The CFE Course Design Institute (CDI) is a structured sequence of workshops, activities, and working sessions held over a 3-day period (12 hours overall) where a small cohort of instructors–generally between six and eight participants–are immersed in backward design approaches for developing their courses.

You can expect to leave a CDI…

  • understanding how and why to design a course based on goals and objectives;
  • having received feedback on your course design from Institute facilitators as well as from your peers; and
  • with a basic structure for your course and beginnings of relevant course materials.

The next CFE Course Design Institute will be held on:

The application period has closed for the June 2017 Institute, but applications are being solicited for the August 2017 Institute until 5:00pm (EST) on Monday, July 10th; acceptance and wait-list notifications will be sent to all applicants via email by Friday, July 14th. Priority will be given to faculty members who are teaching in the immediately upcoming semesters; remaining space will be allocated across all other applicants.

Upcoming CFE CDIs are scheduled for:

You may also apply for any future CDI via the online application, and, in general, you should expect to hear more about your application status about three weeks before that Institute is scheduled to begin.

Previous CFE CDIs:


Frequently Asked Questions

How would I benefit from a CDI?

The reasons that instructors choose are as varied as the disciplines in which we teach. Some are early-career faculty members developing new courses in their area of specialization. Some are seasoned faculty members who are looking for ways to refresh courses they have taught successfully for years. Others are attempting to frame their courses in such a way as to appeal to larger numbers of students, to better align with standards and competencies associated with accreditation, or to respond to feedback received from students about the course from previous semesters.

What happens after I submit my application for a CDI?

After you submit an application to participate in a particular CDI for a particular course, applications are reviewed by CDI facilitators through a competitive process and registration is generally limited to a maximum of eight faculty members per CDI. (Additional applicants will be added to a waitlist and/or be granted priority acceptance for a future CDI.) You will receive either an acceptance or a waitlist notification email approximately three weeks in advance of the CDI, and you will receive a reminder email a few days before the CDI begins. If you are waitlisted for a CDI, your application for a future CDI receives additional priority consideration. During the CDI itself, you are expected to attend each of the three sessions and to use the unscheduled time during the session to make progress on your course. There will be “homework” to complete throughout the Institute, which generally consists of expanding upon work done during the sessions.

What should I bring to the CDI sessions?

Because we will be working individually and together on course-related materials each day of the Institite, please bring a laptop or tablet along with digital versions of your existing course materials (e.g., syllabus, assignment descriptions). There are few quick options for obtaining substantive food near Wilson Library, so you may also want to bring snacks for yourself (if desired).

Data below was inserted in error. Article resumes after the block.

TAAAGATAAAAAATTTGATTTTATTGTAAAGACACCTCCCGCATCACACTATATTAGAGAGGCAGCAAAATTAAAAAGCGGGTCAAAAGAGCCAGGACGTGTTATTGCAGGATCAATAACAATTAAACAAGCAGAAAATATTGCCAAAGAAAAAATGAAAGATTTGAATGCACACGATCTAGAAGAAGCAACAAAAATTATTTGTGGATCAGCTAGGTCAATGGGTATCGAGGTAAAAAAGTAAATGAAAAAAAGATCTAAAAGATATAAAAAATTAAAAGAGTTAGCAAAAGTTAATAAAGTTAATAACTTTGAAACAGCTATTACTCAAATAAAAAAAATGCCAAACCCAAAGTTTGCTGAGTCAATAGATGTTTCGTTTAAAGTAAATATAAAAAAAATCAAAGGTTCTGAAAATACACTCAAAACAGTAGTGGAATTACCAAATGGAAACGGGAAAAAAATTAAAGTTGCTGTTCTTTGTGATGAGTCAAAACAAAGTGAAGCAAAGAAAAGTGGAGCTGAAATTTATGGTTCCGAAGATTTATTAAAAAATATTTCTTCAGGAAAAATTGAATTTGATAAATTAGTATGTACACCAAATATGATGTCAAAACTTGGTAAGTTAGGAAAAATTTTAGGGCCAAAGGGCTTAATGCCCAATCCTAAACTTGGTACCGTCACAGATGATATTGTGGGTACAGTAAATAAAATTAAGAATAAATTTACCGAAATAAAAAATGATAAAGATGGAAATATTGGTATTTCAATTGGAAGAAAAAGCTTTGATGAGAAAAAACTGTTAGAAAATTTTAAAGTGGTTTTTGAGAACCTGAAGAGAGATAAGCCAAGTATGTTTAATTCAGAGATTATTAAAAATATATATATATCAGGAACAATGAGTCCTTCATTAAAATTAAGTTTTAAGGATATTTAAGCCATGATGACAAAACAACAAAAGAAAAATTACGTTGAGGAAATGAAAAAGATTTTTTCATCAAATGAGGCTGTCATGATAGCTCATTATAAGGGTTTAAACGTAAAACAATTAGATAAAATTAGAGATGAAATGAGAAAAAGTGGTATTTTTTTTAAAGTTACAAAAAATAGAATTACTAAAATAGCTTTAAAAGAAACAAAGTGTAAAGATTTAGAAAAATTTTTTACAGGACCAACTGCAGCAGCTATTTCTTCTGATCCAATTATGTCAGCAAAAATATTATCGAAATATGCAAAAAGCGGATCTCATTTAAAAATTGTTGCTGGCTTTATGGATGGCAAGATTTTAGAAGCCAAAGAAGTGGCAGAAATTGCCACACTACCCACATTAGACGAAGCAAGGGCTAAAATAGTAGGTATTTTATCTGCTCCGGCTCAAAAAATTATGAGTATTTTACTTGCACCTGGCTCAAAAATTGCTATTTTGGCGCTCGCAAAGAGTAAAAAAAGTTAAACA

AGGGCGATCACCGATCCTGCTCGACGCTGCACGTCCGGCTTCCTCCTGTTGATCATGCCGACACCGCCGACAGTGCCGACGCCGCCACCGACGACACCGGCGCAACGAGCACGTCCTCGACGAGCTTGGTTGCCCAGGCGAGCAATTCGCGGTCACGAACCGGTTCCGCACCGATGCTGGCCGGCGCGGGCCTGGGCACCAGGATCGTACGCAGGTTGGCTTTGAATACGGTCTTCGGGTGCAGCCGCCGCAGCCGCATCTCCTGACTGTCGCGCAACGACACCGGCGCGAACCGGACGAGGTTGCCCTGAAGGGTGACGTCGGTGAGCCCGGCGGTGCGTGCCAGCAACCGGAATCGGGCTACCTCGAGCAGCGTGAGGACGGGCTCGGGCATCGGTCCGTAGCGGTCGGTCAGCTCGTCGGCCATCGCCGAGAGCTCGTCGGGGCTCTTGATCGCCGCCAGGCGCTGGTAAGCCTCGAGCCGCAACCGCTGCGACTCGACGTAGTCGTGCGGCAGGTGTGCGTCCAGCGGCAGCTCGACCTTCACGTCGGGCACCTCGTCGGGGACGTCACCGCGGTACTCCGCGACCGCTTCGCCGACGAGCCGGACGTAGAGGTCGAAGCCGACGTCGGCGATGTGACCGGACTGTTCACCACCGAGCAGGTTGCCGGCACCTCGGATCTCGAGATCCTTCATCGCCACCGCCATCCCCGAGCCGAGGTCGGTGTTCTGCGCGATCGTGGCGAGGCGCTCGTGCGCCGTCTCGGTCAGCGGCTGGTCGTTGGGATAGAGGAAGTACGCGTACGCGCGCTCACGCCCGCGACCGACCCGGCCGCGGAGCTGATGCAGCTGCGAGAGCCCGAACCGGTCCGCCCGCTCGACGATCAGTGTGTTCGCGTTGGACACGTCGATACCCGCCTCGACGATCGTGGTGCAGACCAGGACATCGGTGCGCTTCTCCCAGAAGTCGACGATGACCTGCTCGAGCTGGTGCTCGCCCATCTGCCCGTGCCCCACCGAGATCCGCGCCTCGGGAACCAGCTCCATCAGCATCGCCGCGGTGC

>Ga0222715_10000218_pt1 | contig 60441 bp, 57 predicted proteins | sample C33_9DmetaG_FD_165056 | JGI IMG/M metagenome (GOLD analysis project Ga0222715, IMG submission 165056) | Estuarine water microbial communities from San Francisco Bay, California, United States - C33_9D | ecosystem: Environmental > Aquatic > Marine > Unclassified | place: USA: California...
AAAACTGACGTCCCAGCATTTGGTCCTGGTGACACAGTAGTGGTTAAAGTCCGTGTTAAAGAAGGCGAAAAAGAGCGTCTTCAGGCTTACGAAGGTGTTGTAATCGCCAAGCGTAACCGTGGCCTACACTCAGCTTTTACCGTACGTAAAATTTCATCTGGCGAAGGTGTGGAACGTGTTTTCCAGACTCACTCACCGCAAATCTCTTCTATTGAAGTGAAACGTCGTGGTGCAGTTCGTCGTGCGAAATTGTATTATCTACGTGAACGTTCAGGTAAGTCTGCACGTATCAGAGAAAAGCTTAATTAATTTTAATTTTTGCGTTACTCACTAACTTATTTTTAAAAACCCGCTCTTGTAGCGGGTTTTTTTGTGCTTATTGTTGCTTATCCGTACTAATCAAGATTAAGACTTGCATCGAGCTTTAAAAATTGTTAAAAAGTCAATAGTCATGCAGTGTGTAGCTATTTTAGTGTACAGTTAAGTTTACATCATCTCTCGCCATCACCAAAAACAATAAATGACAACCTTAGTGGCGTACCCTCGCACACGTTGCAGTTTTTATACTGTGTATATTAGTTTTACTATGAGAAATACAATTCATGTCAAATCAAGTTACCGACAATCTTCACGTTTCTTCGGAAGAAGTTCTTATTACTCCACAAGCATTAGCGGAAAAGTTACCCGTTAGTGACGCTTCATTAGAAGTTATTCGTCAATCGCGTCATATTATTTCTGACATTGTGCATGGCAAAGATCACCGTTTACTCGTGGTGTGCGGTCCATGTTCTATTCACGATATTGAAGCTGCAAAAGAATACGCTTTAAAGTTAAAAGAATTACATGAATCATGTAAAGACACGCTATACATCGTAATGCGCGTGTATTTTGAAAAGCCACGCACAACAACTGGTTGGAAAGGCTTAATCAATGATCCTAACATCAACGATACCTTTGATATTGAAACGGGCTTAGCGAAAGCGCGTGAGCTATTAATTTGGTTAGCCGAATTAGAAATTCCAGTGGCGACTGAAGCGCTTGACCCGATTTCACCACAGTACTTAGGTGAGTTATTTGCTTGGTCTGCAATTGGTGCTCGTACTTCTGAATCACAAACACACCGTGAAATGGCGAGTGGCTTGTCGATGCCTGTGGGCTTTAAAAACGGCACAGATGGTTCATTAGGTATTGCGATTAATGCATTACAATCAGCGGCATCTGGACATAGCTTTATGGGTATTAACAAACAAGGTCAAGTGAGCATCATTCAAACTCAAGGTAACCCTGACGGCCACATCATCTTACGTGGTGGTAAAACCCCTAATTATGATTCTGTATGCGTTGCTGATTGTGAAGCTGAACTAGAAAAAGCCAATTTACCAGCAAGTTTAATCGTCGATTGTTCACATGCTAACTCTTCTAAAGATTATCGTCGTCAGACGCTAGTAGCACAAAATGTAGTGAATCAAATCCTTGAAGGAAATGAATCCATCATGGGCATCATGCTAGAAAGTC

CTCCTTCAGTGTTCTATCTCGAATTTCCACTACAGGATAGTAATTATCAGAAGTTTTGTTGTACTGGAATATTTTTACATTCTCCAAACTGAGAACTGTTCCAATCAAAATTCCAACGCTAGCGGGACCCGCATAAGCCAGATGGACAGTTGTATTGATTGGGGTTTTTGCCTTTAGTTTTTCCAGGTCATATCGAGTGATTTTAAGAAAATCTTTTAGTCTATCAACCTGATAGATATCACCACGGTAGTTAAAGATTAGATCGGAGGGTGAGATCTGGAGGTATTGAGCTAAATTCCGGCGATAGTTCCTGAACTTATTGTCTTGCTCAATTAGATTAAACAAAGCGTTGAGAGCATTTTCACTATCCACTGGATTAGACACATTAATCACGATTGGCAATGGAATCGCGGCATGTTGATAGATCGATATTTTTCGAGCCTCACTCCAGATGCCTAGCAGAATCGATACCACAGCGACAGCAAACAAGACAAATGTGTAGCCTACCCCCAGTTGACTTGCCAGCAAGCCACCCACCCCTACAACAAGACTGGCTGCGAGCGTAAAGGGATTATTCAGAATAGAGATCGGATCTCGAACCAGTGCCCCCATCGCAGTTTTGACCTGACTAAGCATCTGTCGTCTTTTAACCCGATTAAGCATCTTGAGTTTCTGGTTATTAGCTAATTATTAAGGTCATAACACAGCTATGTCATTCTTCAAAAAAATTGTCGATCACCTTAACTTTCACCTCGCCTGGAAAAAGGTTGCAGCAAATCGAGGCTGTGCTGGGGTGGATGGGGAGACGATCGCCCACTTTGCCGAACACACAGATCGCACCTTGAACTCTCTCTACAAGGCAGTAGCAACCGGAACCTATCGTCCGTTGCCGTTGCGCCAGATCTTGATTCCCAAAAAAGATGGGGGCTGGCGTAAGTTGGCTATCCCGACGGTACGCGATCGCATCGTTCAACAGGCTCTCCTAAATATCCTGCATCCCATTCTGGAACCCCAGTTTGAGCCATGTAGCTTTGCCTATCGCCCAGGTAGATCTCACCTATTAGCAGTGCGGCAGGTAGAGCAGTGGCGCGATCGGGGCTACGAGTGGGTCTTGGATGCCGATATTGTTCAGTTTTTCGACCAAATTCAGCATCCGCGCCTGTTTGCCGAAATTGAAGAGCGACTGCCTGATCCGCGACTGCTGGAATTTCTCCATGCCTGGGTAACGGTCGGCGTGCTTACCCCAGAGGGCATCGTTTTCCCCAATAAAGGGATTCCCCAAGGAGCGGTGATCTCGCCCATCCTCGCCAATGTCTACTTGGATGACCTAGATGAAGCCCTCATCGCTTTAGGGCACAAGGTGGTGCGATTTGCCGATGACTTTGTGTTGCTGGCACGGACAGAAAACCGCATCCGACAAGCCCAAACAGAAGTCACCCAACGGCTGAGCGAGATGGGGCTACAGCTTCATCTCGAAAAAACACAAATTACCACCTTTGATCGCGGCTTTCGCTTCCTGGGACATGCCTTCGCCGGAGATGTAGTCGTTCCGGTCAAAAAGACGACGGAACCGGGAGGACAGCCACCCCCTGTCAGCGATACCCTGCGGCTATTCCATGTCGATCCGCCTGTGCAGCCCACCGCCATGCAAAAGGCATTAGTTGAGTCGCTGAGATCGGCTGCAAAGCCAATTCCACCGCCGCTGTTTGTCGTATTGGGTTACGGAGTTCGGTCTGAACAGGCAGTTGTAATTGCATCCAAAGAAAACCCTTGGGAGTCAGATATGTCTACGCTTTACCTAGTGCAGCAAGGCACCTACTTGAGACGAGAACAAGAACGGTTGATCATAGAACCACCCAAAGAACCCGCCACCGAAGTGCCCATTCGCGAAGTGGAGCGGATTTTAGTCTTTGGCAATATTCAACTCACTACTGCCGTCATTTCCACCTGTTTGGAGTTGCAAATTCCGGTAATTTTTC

What have past participants said about their experiences at the conclusion of the CDI?

“It was really helpful to get exposure to both proven teaching strategies and innovative ideas to improve the classroom experience. The process of mapping objectives and assessments was especially useful.”

“”The CDI is the perfect space to develop, refine and enrich instructor’s ideas for teaching a course. The CDI includes various exercises oriented to reach a more developed stage in your course goals and objectives via reflecting, writing and discussing with faculty from across disciplines. The CDI design and instruction is an excellent exemplar of how faculty can teach a course –successfully– where participants are actively engaged and where the goals of the course are effectively reached.”

“Benefits: my syllabus aligns better with course goals/institutional goals. I can articulate the importance of/justify each component of the syllabus for both administration and students. I gained tools and techniques for developing other syllabi. I have better knowledge of Bloom’s Taxonomy, and plan to include a discussion on metacognition earlier in the semester. Learner-centered approach. I came with anxiety about the course and I left feeling empowered and energized. The community that developed in the CDI was also empowering and energizing. The colleagues in my cohort were incredibly useful for troubleshooting and for calibrating my syllabus relative to student and instructor workload (e.g. earning tenure while teaching well.) Challenges: a new way of designing syllabus requires different types of thinking–e.g. not content first (which was my training until this point.) I would have wanted a longer period (take me all the way through the course design, including assignments/assessments)”

What do I do if none of the dates/times schedules for the CDIs work for me?

If none of the dates/times for scheduled CDIs work for your schedule, please let us know, and we can try to better account for your availability in an upcoming offering. The CFE, as part of our pan-university mission, also offers individual consultations on course design to any UNC faculty member; please email cfe@unc.edu if you would be interested in working one-on-one with a CFE staff member to design your course.